Authors: PSJ Coleman,
Overview of analytical preparationEdit
Chemical analysis of brines maybe complicated by salinity effects and by the interfering effects of the various ions in solution.So, before actually running an analysis, stop and consider your sample matrix and the tests you wish to undertake.
Unpack the container of brine/water samples and look for any analysis requests, sampling logs or chains of custody and other documentation.Make a note of which tests are required and the quantity of the sample.
Is there enough sample to conduct all tests separately? If not, are there some tests that can be run sequentially on samples without affecting later tests? For example, SG and temperature may be read with a hydrometer and thermometer prior to other tests. Be aware that reading pH with a meter should be conducted AFTER other tests such as EC and SG, as the reference electrode in the meter contains KCl.
What analytical equipment will you need? If you need an oven, spectrophotometer or scales, these require warming up. Turn them on now.
Consider the samples. What do you know about them? Do you know enough about the sample matrix to determine the dilutions required to prevent interferences from affecting the method you plan to use?
Is there any literature that describes existing typical analyses (major ions) of the sample matrix? Seawater-derived brines of known specific gravity are well described in Baseggio (1974). Brines from inland salt lake brines are less well known, but if there have been any typical analyses conducted on your brine previously, they will helpfully inform your analytical decisions. Information on brines derived from groundwaters may be available from government agency online bore monitoring databases. For example, in South Australia PIRSA and DLWBC have online databases that contain information from groundwater bores that form a network across the state.
If there is no existing information on the sample matrix, what tests will you need to conduct to determine the level of interferences? You may need to analyse first for the interference you suspect, take an EC/pH reading, and/or run the samples along with some matrix spikes. At a minimum, determining the specific gravity of the brine with a hydrometer will give you a helpful pointer regarding these necessary salinity dilutions you may need.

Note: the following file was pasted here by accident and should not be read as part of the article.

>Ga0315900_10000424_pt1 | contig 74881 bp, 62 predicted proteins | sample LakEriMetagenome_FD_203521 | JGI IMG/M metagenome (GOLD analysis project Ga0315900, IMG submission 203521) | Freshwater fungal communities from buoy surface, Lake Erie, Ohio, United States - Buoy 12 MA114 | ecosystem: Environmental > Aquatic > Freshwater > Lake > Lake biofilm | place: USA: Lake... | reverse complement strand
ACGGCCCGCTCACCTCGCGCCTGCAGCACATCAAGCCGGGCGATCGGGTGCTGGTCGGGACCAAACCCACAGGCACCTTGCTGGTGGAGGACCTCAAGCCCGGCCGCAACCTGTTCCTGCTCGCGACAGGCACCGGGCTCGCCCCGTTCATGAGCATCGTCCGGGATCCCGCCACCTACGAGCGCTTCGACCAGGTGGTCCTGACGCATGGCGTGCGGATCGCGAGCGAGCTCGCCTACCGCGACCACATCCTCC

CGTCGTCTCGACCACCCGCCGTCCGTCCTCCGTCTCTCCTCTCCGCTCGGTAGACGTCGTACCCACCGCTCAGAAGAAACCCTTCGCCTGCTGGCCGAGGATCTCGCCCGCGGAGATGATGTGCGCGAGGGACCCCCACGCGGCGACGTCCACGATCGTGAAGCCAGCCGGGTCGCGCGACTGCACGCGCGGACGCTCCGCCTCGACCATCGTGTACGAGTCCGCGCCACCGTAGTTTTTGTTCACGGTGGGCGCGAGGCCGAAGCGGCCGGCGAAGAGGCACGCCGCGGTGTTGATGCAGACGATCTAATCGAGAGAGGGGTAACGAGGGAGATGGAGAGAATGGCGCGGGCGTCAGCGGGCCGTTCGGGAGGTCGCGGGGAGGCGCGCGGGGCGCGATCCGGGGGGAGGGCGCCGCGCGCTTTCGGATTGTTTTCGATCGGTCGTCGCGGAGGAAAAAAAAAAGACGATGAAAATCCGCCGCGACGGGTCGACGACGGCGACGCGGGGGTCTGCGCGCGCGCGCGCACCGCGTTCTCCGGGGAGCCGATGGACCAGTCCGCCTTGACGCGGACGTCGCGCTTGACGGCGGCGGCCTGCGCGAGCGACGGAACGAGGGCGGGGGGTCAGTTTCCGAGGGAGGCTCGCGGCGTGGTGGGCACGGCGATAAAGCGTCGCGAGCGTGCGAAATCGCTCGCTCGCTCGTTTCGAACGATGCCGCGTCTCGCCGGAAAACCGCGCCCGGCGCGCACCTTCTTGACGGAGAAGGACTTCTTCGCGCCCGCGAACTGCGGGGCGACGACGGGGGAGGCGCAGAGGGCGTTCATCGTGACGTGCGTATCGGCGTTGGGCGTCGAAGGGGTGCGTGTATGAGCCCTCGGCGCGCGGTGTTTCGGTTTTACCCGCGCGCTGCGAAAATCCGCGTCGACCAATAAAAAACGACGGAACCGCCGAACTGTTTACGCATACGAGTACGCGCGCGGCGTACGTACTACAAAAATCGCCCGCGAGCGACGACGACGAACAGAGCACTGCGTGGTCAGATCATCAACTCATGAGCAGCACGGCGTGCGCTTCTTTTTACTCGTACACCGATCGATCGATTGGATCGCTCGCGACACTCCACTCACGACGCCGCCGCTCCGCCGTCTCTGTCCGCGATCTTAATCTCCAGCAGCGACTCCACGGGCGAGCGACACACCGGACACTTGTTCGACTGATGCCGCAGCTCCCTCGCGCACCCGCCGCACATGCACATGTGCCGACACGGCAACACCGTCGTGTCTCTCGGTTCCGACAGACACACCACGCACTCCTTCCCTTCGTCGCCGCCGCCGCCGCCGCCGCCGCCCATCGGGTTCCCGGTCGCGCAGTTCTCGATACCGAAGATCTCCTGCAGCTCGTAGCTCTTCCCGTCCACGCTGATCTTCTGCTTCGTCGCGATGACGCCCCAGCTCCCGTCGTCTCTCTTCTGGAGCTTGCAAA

Dilutions, sample size and extra preparationEdit
Very high dilutions are not good practice. Each time you halve the concentration of the sample you essentially double the size of the minimum practical quantation limit. Use the smallest dilution that will provide you with reliable results. Using the test methods you have available, will any dilutions be small enough to still provide a useful minimum practical quantation level? You may need to utilise a quick 'dip test' such as the Merck phosphate strips to characterise the sample, allowing you to estimate appropriate dilutions. If you are not sure that you have selected an appropriate dilution, consider "bracketing" the sample dilution. that is, make 3 dilutions including your best estimate, a large dilution and a smaller dilution. The use of standard additions is also recommended if you are unsure about the salinity and other interferences your sample matrix presents. See your test method, Eaton et al 1995, or any good chemistry manual for details on the technique of standard addition.
When doing titrations, use the information obtained from your consideration of the samples to determine what sample size you need to test and what approximate volume of titre and size of burette will be appropriate for the sample.
Determine if the samples need additional preparation before they can be tested (eg water or acid extraction for soils, and digestions for some water/brine parameters).
Get out the test method documentation (including any extraction/digestion processes) and become familiar with all the requirements. Read it right through and consider what you will need to do in each step.
- that you have laid out a page in your lab notebook with the sample details and the tests in the order you will conduct them,
- that you have sufficient reagents to test all your samples,
- that you have all the necessary labware for the number of samples for each step of the procedure,
- that all the equipment (scales, ovens, spectrophotometers, environmental chambers, incubators etc) is ready, turned on and/or warmed up,
- that any scales being used have been checked against a known mass and calibrated if necessary,
- that any meters being used have been calibrated,
Ready, steady, go...Edit
Lay out the equipment and reagents for the first analysis, and start the analysis.